CHICAGO -- A state appeals court has sided with Illinois-based insurance giant State Farm, ruling underinsured motorist coverage is meant to make up the difference between what an injured party deserves and the coverage carried by an underinsured driver who is at fault.
The July 25 decision was handed down by Justice Terrence Lavin of the Illinois First District Appellate Court. Justices Mary Anne Mason and Michael Hyman concurred. The ruling upheld the finding of Cook County Circuit Judge Sophia Hall, which favored Bloomington-based State Farm in an action brought by Joseph Gean to collect on underinsured motorist claims.
Gean, who was insured by State Farm, was in a car accident in August 2010. The other driver was covered by Infinity Insurance, with a $20,000 bodily injury limit, which was paid to Gean. In November 2010, Gean was in another traffic crash with a driver covered by Progressive Northern Insurance. The Progressive policy had a $20,000 bodily injury cap, which was also paid to Gean.
Illinois First District Appellate Justice Terrence Lavin | Illinoiscourts.gov
Gean’s policy with State Farm had underinsured motorist coverage of $100,000 for injury, as well as medical payment coverage up to $1,000. After Infinity and Progressive paid Gean, he put in claims with State Farm, with the insurer paying $1,000 in medical payments for each crash.
The rest of Gean’s claims went to arbitration, with the arbitrator deciding Gean deserved a total of $19,000 for the first accident. The decision meant Gean was to receive no more money, because the $1,000 medical payment payout, plus the $20,000 he received from Infinity, totaled $21,000 — $2,000 more than the arbitrator said Gean deserved.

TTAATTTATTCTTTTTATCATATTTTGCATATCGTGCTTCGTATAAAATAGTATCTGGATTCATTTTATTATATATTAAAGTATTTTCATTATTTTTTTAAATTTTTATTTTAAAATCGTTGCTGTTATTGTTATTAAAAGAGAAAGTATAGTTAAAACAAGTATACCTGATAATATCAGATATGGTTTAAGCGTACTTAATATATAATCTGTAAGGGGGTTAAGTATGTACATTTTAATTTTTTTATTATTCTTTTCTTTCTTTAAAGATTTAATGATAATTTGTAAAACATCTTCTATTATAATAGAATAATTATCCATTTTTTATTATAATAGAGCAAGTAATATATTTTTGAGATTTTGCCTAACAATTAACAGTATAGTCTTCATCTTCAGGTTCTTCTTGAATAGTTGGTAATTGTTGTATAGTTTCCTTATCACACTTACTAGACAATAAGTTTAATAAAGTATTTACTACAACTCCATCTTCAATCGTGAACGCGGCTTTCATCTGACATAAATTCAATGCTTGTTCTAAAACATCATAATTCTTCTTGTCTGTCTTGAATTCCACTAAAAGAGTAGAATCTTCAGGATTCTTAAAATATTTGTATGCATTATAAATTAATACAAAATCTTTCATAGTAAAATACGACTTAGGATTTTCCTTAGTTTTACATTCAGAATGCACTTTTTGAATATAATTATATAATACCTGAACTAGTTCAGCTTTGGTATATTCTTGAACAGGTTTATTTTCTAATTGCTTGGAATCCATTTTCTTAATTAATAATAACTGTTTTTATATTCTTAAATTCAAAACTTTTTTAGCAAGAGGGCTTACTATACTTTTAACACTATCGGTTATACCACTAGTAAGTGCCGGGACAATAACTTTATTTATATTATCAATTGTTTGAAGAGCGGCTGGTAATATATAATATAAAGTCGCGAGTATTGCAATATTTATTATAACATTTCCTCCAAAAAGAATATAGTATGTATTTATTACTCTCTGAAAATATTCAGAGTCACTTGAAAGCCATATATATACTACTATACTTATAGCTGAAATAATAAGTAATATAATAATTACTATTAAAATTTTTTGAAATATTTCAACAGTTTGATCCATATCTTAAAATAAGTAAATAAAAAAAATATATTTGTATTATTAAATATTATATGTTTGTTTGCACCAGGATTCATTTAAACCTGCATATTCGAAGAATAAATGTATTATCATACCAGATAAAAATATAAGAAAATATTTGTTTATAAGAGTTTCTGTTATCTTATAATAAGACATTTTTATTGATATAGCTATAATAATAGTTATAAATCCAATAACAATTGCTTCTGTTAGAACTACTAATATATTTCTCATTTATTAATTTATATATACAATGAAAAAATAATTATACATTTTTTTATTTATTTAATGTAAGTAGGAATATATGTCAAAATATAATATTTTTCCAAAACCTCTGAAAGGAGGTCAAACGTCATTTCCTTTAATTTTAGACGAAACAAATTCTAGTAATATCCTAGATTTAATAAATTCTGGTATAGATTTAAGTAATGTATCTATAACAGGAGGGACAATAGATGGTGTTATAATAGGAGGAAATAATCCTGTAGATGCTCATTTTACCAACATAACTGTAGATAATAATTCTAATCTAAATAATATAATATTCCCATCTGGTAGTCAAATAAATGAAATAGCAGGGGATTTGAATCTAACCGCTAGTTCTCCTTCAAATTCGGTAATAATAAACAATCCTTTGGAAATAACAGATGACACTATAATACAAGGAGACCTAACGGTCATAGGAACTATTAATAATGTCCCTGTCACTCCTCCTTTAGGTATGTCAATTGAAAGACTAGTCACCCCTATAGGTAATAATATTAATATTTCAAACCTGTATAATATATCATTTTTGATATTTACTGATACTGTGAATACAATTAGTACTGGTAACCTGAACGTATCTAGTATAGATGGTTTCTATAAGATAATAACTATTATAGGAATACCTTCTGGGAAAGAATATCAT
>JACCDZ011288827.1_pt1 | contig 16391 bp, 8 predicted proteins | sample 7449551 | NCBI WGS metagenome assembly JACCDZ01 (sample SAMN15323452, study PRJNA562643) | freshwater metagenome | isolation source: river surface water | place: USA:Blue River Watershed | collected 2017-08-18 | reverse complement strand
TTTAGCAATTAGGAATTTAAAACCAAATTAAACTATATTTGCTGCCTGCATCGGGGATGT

For the second accident, the arbitrator said Gean qualified for $25,000. However, this amount was set off by the $1,000 from State Farm and the $20,000 from Progressive. As a result, State Farm presented a $4,000 check to Gean to cover the difference. Gean rejected the check, asserting he deserved the full $19,000 and $25,000 amounts, in addition to the other payouts, awarded in arbitration.
Gean went to court to force State Farm to pay $44,000. However, the judge found State Farm was allowed the setoffs. Gean appealed, contending his policy allows for a “double setoff," which violates the Illinois Insurance Code, by letting State Farm apply two setoffs against his underinsured motorist coverage.
Lavin did not buy Gean’s arguments, ruling that the policy didn’t permit a “double setoff,” but moreover, Gean came out ahead after arbitration.
“The purpose of underinsured motorist coverage is to place the insured in the same position he would have obtained had the tortfeasor carried adequate liability insurance," Lavin ruled. "It is not, however, intended to permit an insured to recover amounts from an insurer exceeding the coverage provided by the underinsured motorist policy.
“Gean was, in fact, placed in a better position because he recovered $2,000 more than he was entitled to for his underinsured motorist claim award of $19,000 [for the first collision]."
For the second collision, Lavin found that had Gean accepted State Farm’s payment of $4,000, Gean would have been in the same position if Progressive’s coverage limit had been $25,000, which was the same as the arbitration award.
“State Farm’s insurance policy adheres to the well-established principles of public policy behind the underinsured motorist statute,” Lavin concluded.
Gean was represented on appeal by attorney Fernando Bustamante, of Romaker Law in Chicago.
State Farm was represented by attorney Frank Stevens, of Taylor Miller LLC in Chicago.